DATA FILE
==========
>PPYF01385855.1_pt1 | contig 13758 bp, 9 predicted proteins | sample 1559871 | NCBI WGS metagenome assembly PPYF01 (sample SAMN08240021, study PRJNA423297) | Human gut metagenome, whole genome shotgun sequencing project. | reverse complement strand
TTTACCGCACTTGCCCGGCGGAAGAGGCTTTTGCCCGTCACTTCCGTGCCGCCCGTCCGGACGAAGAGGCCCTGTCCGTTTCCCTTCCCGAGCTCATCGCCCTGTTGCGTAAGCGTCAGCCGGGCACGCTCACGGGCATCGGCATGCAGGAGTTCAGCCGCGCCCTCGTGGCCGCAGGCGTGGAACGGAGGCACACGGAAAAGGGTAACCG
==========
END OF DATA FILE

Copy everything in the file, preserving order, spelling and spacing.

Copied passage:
>PPYF01385855.1_pt1 | contig 13758 bp, 9 predicted proteins | sample 1559871 | NCBI WGS metagenome assembly PPYF01 (sample SAMN08240021, study PRJNA423297) | Human gut metagenome, whole genome shotgun sequencing project. | reverse complement strand
TTTACCGCACTTGCCCGGCGGAAGAGGCTTTTGCCCGTCACTTCCGTGCCGCCCGTCCGGACGAAGAGGCCCTGTCCGTTTCCCTTCCCGAGCTCATCGCCCTGTTGCGTAAGCGTCAGCCGGGCACGCTCACGGGCATCGGCATGCAGGAGTTCAGCCGCGCCCTCGTGGCCGCAGGCGTGGAACGGAGGCACACGGAAAAGGGTAACCG